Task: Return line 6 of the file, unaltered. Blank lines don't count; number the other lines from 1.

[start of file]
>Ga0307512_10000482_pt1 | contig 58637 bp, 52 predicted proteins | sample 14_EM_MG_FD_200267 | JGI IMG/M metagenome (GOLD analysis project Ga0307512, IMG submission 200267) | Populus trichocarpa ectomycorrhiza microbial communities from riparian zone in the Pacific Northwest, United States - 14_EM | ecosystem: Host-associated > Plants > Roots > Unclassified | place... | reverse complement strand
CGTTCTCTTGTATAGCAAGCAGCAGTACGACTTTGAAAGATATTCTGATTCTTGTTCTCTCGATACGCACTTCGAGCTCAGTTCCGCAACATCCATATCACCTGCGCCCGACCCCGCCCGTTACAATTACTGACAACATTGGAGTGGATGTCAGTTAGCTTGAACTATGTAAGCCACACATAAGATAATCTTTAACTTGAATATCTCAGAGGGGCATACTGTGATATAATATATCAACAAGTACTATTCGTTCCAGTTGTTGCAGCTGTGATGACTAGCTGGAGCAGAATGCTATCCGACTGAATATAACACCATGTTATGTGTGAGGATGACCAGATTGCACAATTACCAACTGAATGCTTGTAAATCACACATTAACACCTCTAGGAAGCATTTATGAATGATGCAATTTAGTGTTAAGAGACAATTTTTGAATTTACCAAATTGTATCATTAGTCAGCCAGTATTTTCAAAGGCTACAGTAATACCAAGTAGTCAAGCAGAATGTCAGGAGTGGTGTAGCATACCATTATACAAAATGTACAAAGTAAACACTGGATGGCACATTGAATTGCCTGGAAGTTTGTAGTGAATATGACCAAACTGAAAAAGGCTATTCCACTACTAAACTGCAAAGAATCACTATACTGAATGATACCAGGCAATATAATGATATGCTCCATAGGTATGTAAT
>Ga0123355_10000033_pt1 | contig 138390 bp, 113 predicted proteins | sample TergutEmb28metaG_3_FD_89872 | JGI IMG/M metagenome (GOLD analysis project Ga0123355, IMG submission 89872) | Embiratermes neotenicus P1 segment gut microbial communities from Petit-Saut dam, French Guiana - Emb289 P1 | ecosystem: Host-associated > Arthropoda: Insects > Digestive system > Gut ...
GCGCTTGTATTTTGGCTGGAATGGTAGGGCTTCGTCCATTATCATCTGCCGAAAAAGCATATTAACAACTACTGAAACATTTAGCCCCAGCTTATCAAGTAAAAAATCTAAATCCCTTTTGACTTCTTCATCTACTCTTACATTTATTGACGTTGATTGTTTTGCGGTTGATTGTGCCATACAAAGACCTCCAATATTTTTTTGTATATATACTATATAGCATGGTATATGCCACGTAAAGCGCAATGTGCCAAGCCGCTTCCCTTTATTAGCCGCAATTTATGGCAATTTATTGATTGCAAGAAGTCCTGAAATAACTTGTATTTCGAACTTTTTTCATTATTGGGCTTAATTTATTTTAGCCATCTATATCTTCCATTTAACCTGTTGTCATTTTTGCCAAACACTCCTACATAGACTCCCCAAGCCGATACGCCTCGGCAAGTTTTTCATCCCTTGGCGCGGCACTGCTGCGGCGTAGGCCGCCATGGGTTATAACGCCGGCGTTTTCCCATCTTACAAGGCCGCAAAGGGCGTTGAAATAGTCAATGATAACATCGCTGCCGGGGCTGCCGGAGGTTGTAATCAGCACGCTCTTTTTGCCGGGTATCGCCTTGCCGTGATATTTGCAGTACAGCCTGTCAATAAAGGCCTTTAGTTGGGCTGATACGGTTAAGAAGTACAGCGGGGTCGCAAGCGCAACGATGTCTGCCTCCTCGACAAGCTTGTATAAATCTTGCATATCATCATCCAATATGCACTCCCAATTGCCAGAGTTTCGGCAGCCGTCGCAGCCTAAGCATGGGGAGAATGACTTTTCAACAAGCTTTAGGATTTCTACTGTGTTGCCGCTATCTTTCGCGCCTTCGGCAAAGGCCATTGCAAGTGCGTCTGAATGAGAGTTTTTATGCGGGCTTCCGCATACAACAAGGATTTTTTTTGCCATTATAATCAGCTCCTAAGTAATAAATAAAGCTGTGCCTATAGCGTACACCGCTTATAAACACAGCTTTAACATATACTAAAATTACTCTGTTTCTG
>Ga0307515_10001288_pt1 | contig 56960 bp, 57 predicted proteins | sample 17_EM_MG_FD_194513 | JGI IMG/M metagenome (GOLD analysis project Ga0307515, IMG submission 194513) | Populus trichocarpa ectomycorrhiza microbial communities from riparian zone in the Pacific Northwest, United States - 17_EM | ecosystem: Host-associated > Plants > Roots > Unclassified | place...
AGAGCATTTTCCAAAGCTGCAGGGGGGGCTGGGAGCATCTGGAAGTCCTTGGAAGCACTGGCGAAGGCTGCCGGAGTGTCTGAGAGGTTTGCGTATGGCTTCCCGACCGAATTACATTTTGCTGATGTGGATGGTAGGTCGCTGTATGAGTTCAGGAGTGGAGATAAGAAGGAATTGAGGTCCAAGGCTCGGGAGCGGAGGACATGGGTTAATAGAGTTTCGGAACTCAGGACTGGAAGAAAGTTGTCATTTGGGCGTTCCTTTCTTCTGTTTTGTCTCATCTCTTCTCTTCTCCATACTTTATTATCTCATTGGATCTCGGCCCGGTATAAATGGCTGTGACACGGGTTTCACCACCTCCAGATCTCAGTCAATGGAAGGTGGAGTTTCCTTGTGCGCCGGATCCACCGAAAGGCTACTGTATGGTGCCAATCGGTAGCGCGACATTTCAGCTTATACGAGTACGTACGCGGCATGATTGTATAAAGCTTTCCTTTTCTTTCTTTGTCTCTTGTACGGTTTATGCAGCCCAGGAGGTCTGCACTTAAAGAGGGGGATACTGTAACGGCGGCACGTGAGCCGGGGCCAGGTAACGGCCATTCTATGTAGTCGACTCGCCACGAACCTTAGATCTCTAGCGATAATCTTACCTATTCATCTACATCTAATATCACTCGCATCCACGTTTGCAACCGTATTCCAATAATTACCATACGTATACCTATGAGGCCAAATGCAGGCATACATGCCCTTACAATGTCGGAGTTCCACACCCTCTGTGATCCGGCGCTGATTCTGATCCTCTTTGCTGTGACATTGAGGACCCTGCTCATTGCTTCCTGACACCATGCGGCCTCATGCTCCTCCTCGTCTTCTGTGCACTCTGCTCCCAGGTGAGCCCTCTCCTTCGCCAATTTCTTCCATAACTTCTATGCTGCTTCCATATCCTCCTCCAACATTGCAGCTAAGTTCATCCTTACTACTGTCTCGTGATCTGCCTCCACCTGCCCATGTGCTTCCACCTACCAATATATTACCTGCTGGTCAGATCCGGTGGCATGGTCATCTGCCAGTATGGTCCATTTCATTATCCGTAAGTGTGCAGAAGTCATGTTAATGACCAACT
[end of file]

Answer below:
AGAGCATTTTCCAAAGCTGCAGGGGGGGCTGGGAGCATCTGGAAGTCCTTGGAAGCACTGGCGAAGGCTGCCGGAGTGTCTGAGAGGTTTGCGTATGGCTTCCCGACCGAATTACATTTTGCTGATGTGGATGGTAGGTCGCTGTATGAGTTCAGGAGTGGAGATAAGAAGGAATTGAGGTCCAAGGCTCGGGAGCGGAGGACATGGGTTAATAGAGTTTCGGAACTCAGGACTGGAAGAAAGTTGTCATTTGGGCGTTCCTTTCTTCTGTTTTGTCTCATCTCTTCTCTTCTCCATACTTTATTATCTCATTGGATCTCGGCCCGGTATAAATGGCTGTGACACGGGTTTCACCACCTCCAGATCTCAGTCAATGGAAGGTGGAGTTTCCTTGTGCGCCGGATCCACCGAAAGGCTACTGTATGGTGCCAATCGGTAGCGCGACATTTCAGCTTATACGAGTACGTACGCGGCATGATTGTATAAAGCTTTCCTTTTCTTTCTTTGTCTCTTGTACGGTTTATGCAGCCCAGGAGGTCTGCACTTAAAGAGGGGGATACTGTAACGGCGGCACGTGAGCCGGGGCCAGGTAACGGCCATTCTATGTAGTCGACTCGCCACGAACCTTAGATCTCTAGCGATAATCTTACCTATTCATCTACATCTAATATCACTCGCATCCACGTTTGCAACCGTATTCCAATAATTACCATACGTATACCTATGAGGCCAAATGCAGGCATACATGCCCTTACAATGTCGGAGTTCCACACCCTCTGTGATCCGGCGCTGATTCTGATCCTCTTTGCTGTGACATTGAGGACCCTGCTCATTGCTTCCTGACACCATGCGGCCTCATGCTCCTCCTCGTCTTCTGTGCACTCTGCTCCCAGGTGAGCCCTCTCCTTCGCCAATTTCTTCCATAACTTCTATGCTGCTTCCATATCCTCCTCCAACATTGCAGCTAAGTTCATCCTTACTACTGTCTCGTGATCTGCCTCCACCTGCCCATGTGCTTCCACCTACCAATATATTACCTGCTGGTCAGATCCGGTGGCATGGTCATCTGCCAGTATGGTCCATTTCATTATCCGTAAGTGTGCAGAAGTCATGTTAATGACCAACT